Learn where the unfitted kitchen came from, how the unfitted kitchen was laid out in the early 1900s, and why I am using those ideas in my own kitchen.
Necessary disclaimer: I. AM. NOT. A HISTORIAN. I’m just a girl who spends way too much time diving in to internet rabbit holes for my own good.
As I’ve been working on our kitchen design plan and layout, you may have heard me harping about the unfitted kitchen design. And more specifically you probably heard me waxing absolute poetic to the MAX about unfitted kitchens.
Because they are THE BEST. Seriously. The actual certifiable best. First, let me tell you why.
Check out this week’s video on unfitted kitchens!
What is an unfitted kitchen?
An unfitted kitchen is almost self explanatory. It is simply a kitchen in which the pieces are not built in to the room. There are no custom cabinets, no stationary island, no built ins, no vast expanses of countertops.
In fact everything in the room that can be is free standing. So this means (in theory anyway) that the room can be rearranged to fit whatever needs to be done that day just by switching around a few tables.
Since I change my mind on the daily so the idea of moving my kitchen around on a whim is HIGHLY appealing.
But also these kitchens get bonus points because “remodeling” just involves swapping out the swapping out the furniture instead of replacing all the cabinets, tile, lights, and appliances. How do you like them apples, renovation industry?
What did an unfitted kitchen look like?
Now after defining our unfitted kitchen, we ask where did they come from? As best I can tell, no one DECIDED that unfitted kitchens were now a thing. That is just how kitchens naturally evolved from the early fire pits.
To start they likely had a few implements for hanging pots or cauldrons, if one was feeling particularly witchy. Next let’s add a few tables for the cauldrons to sit on for funsies. Third build another table to actually eat the cauldron food on and lastly, a shelf to store the cauldrons. BAM. You have a kitchen.
By the mid-1800s, kitchen stoves were a pretty common household appliance. Though built in cabinetry was beginning to be more common, the kitchens seem to be still relatively unfitted.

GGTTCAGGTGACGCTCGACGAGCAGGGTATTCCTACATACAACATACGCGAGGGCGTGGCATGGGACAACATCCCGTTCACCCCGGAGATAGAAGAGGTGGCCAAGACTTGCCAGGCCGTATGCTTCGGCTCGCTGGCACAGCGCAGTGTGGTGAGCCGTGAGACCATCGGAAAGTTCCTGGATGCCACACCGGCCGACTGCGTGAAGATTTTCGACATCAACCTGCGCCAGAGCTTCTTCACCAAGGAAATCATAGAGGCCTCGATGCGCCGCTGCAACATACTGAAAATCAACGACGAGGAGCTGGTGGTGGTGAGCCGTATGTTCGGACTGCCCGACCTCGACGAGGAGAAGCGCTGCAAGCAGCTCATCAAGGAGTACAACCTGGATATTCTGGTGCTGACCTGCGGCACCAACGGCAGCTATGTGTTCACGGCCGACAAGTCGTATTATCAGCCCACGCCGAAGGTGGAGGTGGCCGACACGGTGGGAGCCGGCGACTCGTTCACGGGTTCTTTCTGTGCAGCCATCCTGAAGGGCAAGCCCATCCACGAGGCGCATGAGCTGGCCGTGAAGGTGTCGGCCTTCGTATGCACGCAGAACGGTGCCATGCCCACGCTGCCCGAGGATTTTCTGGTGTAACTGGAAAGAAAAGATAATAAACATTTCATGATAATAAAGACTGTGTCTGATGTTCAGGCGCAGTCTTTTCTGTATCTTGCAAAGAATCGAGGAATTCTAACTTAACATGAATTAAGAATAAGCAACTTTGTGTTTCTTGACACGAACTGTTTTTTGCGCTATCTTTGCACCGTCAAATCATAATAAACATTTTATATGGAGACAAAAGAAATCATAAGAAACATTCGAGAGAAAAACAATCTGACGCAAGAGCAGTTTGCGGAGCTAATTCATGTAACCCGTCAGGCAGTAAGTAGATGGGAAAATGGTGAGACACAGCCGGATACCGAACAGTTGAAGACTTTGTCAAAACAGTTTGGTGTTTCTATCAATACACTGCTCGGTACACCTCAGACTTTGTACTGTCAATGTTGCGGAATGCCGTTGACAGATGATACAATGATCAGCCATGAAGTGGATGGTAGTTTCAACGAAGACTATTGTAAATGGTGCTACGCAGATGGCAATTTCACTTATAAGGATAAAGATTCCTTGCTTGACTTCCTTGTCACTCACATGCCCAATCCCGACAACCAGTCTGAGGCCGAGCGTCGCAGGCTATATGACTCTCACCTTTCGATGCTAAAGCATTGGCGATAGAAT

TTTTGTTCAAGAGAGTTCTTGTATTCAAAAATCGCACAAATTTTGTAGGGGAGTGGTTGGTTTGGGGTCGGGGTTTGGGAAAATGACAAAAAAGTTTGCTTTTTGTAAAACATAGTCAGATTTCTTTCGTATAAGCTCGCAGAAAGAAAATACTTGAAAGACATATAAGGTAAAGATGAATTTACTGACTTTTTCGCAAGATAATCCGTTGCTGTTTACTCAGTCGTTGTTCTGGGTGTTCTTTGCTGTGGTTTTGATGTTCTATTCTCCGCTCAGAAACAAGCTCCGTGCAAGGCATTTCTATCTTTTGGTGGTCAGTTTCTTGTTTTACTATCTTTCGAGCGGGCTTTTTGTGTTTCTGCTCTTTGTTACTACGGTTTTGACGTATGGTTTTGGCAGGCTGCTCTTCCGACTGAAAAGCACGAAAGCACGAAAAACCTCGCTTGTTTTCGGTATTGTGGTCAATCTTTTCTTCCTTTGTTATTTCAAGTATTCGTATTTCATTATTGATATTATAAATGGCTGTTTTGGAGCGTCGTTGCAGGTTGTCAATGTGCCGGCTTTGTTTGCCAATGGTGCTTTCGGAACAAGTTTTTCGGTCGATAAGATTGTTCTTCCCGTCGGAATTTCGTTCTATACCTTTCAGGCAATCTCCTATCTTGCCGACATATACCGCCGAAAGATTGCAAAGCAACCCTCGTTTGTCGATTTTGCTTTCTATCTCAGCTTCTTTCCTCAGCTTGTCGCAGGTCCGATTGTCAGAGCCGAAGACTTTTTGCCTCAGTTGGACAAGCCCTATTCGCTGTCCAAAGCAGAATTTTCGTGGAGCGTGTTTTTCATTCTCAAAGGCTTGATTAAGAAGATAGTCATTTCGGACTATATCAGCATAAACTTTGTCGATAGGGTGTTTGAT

Similarly, in the 1887 book An Ideal Kitchen by Maria Parola, she shows the layout of an idealized kitchen, pantry, and china cupboard. Though the china cupboard presumably had cabinetry and the pantry likely had shelves, the kitchen itself is still largely free-standing.
Side note: if you have a pre-1800 house…this aesthetic is LIFE.
Obviously, kitchens didn’t stay looking this way forever. So what changed?
The Rise of Fitted Kitchens
Like with most design trends, nobody woke up one day and decided all the free standing furniture was out. The transition from unfitted kitchens to fitted kitchen was gradual.
In her 1914 book, The Efficient Kitchen, Georgie Boynton Child devotes an entire section to selecting fixed equipment. She also points out:
“In many cases the available space in a kitchen can be utilized to far better advantage by building a cabinet than by using a ready-made one.”
To me, that looks like a pretty good start of fitted kitchens. Actually, this is the why unfitted kitchens died out.
While researching this I came across an outstanding article from Starcraft Custom Builders about the history of kitchens. They point out that unfitted kitchens had a different work flow than modern kitchens. The cook prepares the food on the perimeter of the room before moving to the middle.
Which is actually quite similar to how kitchen islands function today. They are a central landing space for food and other kitchen activities. So what do 1720 and 2020 kitchens have in common? They’re…huge.
Seriously. Look at the kitchens of today. Now think about the size of rooms in pre-Victorian houses. They’re both massive. Most importantly, having a large kitchen with ample room to move around, plenty of wall space for pots, pans, and clear work tables is very functional.
However when the Industrial Revolution hit (the second Industrial Revolution, did you know there is more than one??) houses became more affordable. But because they were more affordable, they also became smaller. Therefore to best maximize the space, you need more built in cabinets.
Ok Paige, so you’re saying unfitted kitchens are inefficient and built ins are the best way to maximize storage space?
Is an unfitted kitchen right for you?
Contrary to what all these turn of the century books will tell you, there is no ideal kitchen. Furthermore, designing a kitchen for an old house (or one to look like it could be in an old house) will always be a combination of historic influence and personal preference.
If you have a small kitchen, built in cabinetry could give you more efficient storage. However, the same does not immediately hold true for large kitchens.
In fact, filling up a bigger space with cabinets may result in simply too much storage. (Oh yes. It’s a thing. The previous kitchen at this house as a NIGHTMARE.) If you have the luxury of a reasonably sized kitchen, you have more room to play with the free standing aesthetic.
For me personally, I am a sucker for multi-functional space. I try to think of every possible use that might happen and plan for it. But I can’t think of everything. I like having the options and flexibility to adjust my kitchen as I need it.
In summary, I don’t ever want to remodel or buy new cabinets. Let’s do it once and do it right. I can change it in the future if I need to.
And an unfitted kitchen is just the ticket for this house. So. What do you think? Would you ever consider an unfitted kitchen?